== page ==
Bulgaria, a diverse and cultured country
With the Black Sea to the east, Romania to the north and Serbia to the west, Bulgaria is a varied and multicultural country. It's nicknamed 'the oldest country in Europe', with an impressive number of ancient monuments and ruins to explore. Choose whether you'd prefer to experience Bulgaria's exciting, forward-thinking cities and nightlife, its mountain ranges and unspoilt countryside scenery, or its historical old towns and buildings.
Things to do in Bulgaria
Bulgaria is a country that really does have something for everyone. Families and watersports fans head to Sunny Beach on the east coast, a six-mile stretch of sand that holds Blue Flag status. There are hundreds of bars, shops and restaurants lining the promenade. In complete contrast, Pamporovo is a popular ski and snowboarding resort in southern Bulgaria. The family-friendly resort sits tucked away in the Rodope mountains, 1,620 metres above sea level.
Flights to Bulgaria come into several airports, including Sofia Airport near to the capital city. There are also airports in Varna, Plovdiv, Gorna Oryahovitsa and Burgas. Bulgaria's public transport system is reassuringly extensive, with a comprehensive national railway network and the Sofia Metro underground to get you around.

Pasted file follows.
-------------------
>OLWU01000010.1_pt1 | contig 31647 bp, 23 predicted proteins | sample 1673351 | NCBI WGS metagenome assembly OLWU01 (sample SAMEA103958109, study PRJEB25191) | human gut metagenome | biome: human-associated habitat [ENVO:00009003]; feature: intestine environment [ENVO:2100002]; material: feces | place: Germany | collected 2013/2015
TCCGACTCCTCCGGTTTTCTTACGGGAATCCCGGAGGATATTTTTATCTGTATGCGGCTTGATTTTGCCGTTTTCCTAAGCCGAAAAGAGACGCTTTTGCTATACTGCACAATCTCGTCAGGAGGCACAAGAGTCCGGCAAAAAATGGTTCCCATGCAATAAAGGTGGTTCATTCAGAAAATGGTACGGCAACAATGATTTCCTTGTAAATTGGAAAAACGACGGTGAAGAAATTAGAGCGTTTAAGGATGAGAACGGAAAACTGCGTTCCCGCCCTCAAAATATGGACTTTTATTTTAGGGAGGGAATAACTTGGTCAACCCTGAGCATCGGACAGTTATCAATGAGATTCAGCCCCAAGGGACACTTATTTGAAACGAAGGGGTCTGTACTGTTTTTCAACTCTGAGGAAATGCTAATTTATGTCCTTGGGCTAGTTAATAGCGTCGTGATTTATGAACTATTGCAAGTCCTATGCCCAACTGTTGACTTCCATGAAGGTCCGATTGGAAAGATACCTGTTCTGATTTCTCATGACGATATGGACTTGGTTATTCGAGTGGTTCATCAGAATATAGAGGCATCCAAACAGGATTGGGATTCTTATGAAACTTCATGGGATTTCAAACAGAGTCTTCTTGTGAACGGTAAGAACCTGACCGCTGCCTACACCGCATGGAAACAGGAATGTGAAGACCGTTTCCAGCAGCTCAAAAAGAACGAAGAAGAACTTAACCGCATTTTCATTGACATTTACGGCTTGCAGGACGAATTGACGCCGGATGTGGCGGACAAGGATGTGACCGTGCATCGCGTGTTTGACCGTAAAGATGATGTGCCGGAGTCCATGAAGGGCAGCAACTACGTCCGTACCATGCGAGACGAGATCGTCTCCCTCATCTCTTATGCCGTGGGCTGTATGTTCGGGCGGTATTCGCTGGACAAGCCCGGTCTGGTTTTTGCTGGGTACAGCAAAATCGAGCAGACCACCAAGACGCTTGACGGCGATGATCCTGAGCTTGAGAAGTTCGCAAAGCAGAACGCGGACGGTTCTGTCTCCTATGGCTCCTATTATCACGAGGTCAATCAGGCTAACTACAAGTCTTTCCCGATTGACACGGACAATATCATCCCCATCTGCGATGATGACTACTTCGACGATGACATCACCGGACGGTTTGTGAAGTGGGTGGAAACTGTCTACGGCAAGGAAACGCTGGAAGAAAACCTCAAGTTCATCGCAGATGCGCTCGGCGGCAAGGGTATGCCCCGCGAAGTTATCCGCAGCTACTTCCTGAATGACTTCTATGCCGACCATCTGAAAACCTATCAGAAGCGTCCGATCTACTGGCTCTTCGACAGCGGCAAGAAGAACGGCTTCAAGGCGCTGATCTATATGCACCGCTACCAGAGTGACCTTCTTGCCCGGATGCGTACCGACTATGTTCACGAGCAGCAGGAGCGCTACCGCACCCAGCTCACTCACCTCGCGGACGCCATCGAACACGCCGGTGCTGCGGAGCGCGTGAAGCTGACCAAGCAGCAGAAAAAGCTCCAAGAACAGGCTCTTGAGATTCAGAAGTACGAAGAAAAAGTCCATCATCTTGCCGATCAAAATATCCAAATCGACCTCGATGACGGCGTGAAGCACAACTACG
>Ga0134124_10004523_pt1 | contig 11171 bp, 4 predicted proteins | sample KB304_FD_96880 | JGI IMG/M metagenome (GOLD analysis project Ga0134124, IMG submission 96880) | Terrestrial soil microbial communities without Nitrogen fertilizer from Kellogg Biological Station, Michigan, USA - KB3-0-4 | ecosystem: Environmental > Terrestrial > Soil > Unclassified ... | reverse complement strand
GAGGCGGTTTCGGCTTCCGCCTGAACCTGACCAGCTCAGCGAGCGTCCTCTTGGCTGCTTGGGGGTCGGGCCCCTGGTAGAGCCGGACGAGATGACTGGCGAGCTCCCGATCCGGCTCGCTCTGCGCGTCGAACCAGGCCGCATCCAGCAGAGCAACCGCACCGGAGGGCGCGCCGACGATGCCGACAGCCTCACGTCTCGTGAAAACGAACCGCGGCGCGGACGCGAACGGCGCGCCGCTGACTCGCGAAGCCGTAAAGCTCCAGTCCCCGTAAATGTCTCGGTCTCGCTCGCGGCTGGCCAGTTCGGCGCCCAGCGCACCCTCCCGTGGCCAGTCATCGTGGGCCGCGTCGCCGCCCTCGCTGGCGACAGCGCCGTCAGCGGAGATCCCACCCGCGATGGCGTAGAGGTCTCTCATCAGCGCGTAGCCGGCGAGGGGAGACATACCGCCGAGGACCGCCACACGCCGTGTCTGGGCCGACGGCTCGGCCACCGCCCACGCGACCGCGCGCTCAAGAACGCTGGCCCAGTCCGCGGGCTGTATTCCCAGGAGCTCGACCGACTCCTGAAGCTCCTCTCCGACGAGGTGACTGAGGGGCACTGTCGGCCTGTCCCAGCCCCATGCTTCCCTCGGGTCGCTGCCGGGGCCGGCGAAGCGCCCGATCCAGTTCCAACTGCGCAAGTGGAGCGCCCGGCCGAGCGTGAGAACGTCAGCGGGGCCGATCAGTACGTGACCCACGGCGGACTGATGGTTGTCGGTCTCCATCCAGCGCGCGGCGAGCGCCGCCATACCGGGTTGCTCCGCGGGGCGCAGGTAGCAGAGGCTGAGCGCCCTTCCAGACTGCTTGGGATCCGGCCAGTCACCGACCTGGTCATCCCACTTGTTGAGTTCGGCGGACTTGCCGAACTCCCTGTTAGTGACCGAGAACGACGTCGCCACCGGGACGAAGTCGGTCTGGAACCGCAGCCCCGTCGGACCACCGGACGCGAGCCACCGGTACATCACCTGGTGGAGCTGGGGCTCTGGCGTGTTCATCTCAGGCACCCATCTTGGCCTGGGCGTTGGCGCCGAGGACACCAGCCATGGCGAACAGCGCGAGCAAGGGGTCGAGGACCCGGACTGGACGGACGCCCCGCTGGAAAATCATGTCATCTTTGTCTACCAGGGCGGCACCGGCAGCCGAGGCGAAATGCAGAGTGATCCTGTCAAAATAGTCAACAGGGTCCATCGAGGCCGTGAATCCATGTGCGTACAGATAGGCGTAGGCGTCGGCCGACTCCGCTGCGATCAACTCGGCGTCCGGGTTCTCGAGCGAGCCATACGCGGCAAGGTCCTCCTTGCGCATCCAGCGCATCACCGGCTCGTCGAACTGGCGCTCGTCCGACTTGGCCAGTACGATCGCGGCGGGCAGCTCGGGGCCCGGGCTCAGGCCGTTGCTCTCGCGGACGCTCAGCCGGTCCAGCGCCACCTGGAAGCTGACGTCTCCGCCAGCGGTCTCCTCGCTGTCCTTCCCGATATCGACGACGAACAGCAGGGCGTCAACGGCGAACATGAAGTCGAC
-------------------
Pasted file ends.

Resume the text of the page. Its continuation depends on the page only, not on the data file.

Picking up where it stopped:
The country has strong historic links to religion, with the 19th-century Alexander Nevsky cathedral in Sofia as one of its most stunning examples of architecture. There's also a Russian church in the city, dating back to the same period, and the Riva Monastery - a famous attraction that appears on the back of some Bulgarian banknotes.
The rapid modernisation of several areas of Bulgaria has seen vast shopping malls spring up around the country. The Mall of Sofia includes a 12-screen cinema and a supermarket, and the Sky City Mall includes a 16-lane bowling alley, a hypermarket and an entertainment centre. Outside of Sofia, many of the larger shopping complexes are in the seaside city of Varna.
Some of the best souvenirs of Bulgaria to pick up are religious icons, bottles of rose oil, tablecloths, copper and ceramics, and items made from wool. Kilims, traditional and colourful double-sided wool rugs, can be expensive to buy but are renowned for lasting several generations.